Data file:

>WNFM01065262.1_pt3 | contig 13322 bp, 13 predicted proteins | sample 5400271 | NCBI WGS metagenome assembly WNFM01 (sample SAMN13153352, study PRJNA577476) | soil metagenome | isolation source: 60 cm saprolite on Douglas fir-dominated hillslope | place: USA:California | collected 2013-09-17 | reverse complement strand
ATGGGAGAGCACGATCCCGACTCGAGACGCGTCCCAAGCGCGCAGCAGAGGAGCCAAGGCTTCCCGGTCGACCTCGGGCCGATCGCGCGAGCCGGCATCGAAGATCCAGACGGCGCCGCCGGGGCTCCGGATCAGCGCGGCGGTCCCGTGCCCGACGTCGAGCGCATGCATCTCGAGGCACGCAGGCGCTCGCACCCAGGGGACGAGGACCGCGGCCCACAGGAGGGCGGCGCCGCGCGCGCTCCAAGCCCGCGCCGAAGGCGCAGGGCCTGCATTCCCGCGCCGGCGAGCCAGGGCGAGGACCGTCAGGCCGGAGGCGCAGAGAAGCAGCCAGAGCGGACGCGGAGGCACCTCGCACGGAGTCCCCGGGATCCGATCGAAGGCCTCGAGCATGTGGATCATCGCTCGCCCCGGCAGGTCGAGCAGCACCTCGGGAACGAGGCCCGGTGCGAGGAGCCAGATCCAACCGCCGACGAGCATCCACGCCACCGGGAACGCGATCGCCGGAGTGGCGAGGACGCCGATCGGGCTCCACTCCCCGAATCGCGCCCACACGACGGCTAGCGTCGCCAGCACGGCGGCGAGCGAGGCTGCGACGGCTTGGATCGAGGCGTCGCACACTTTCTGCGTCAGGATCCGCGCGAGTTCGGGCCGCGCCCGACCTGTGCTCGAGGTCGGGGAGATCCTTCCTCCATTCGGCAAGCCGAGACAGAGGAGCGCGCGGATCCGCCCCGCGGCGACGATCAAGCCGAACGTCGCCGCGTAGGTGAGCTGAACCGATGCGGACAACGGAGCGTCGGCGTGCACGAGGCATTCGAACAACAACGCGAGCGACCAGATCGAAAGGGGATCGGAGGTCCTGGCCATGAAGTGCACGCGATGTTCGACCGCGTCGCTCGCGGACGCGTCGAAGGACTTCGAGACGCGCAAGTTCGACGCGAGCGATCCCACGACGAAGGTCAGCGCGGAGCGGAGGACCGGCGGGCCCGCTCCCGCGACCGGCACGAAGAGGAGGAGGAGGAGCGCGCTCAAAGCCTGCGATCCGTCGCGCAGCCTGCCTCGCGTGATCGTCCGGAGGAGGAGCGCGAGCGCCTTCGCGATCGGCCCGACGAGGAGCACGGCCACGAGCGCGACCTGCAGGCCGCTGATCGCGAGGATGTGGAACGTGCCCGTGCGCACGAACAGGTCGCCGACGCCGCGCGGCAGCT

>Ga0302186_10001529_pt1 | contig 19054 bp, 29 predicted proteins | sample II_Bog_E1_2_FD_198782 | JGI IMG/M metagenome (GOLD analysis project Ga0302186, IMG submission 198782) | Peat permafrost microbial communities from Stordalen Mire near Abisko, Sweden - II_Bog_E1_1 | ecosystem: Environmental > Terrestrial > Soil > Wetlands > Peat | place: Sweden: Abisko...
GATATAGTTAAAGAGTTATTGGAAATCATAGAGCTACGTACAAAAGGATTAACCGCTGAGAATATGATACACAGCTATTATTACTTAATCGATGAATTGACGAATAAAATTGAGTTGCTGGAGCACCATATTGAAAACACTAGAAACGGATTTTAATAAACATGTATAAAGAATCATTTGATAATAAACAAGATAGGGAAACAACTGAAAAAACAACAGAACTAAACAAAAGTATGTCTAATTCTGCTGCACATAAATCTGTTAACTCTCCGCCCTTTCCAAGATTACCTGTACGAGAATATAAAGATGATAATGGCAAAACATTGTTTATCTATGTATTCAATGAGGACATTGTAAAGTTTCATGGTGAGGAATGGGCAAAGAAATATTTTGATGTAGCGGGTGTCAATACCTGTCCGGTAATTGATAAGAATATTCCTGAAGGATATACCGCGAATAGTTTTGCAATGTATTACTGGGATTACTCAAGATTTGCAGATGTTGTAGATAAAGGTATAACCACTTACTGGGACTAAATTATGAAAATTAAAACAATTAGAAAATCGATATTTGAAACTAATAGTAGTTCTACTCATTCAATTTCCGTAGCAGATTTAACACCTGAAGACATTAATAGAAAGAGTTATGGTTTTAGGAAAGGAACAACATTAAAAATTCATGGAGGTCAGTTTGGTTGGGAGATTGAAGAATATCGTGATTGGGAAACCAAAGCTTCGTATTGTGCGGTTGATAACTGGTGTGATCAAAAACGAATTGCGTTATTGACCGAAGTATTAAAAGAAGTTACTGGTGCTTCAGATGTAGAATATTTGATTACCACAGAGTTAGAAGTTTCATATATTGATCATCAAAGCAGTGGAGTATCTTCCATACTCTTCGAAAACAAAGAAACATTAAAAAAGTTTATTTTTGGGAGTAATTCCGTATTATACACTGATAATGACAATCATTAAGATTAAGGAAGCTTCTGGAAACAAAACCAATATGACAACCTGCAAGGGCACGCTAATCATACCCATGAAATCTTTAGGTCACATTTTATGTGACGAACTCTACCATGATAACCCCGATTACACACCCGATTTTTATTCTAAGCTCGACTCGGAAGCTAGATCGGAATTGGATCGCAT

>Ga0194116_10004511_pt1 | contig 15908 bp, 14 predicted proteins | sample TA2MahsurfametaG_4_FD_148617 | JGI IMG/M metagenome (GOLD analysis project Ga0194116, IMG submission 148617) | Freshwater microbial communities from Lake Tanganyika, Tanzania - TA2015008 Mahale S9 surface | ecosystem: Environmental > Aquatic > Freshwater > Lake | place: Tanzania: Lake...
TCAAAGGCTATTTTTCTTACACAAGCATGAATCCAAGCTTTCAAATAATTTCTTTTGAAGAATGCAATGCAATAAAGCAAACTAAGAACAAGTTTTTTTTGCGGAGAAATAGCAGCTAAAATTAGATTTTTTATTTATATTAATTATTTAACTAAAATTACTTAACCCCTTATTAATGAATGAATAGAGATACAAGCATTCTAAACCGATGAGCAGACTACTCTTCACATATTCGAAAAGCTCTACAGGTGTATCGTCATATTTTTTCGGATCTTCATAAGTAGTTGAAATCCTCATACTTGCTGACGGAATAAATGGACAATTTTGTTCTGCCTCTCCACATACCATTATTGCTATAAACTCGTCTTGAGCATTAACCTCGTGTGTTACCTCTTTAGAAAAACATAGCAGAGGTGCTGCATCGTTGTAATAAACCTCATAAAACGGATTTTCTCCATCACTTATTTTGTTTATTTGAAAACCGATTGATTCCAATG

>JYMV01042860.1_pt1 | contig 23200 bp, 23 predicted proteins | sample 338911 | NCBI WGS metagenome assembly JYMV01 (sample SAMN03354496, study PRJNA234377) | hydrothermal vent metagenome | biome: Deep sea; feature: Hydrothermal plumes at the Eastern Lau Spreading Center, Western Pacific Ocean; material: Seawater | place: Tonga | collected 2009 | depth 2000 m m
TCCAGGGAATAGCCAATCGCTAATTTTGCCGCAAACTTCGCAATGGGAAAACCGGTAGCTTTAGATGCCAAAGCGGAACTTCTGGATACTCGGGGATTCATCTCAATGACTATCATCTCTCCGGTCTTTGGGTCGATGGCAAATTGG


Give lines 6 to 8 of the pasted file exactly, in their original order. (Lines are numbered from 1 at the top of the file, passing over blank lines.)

TCAAAGGCTATTTTTCTTACACAAGCATGAATCCAAGCTTTCAAATAATTTCTTTTGAAGAATGCAATGCAATAAAGCAAACTAAGAACAAGTTTTTTTTGCGGAGAAATAGCAGCTAAAATTAGATTTTTTATTTATATTAATTATTTAACTAAAATTACTTAACCCCTTATTAATGAATGAATAGAGATACAAGCATTCTAAACCGATGAGCAGACTACTCTTCACATATTCGAAAAGCTCTACAGGTGTATCGTCATATTTTTTCGGATCTTCATAAGTAGTTGAAATCCTCATACTTGCTGACGGAATAAATGGACAATTTTGTTCTGCCTCTCCACATACCATTATTGCTATAAACTCGTCTTGAGCATTAACCTCGTGTGTTACCTCTTTAGAAAAACATAGCAGAGGTGCTGCATCGTTGTAATAAACCTCATAAAACGGATTTTCTCCATCACTTATTTTGTTTATTTGAAAACCGATTGATTCCAATG

>JYMV01042860.1_pt1 | contig 23200 bp, 23 predicted proteins | sample 338911 | NCBI WGS metagenome assembly JYMV01 (sample SAMN03354496, study PRJNA234377) | hydrothermal vent metagenome | biome: Deep sea; feature: Hydrothermal plumes at the Eastern Lau Spreading Center, Western Pacific Ocean; material: Seawater | place: Tonga | collected 2009 | depth 2000 m m
TCCAGGGAATAGCCAATCGCTAATTTTGCCGCAAACTTCGCAATGGGAAAACCGGTAGCTTTAGATGCCAAAGCGGAACTTCTGGATACTCGGGGATTCATCTCAATGACTATCATCTCTCCGGTCTTTGGGTCGATGGCAAATTGG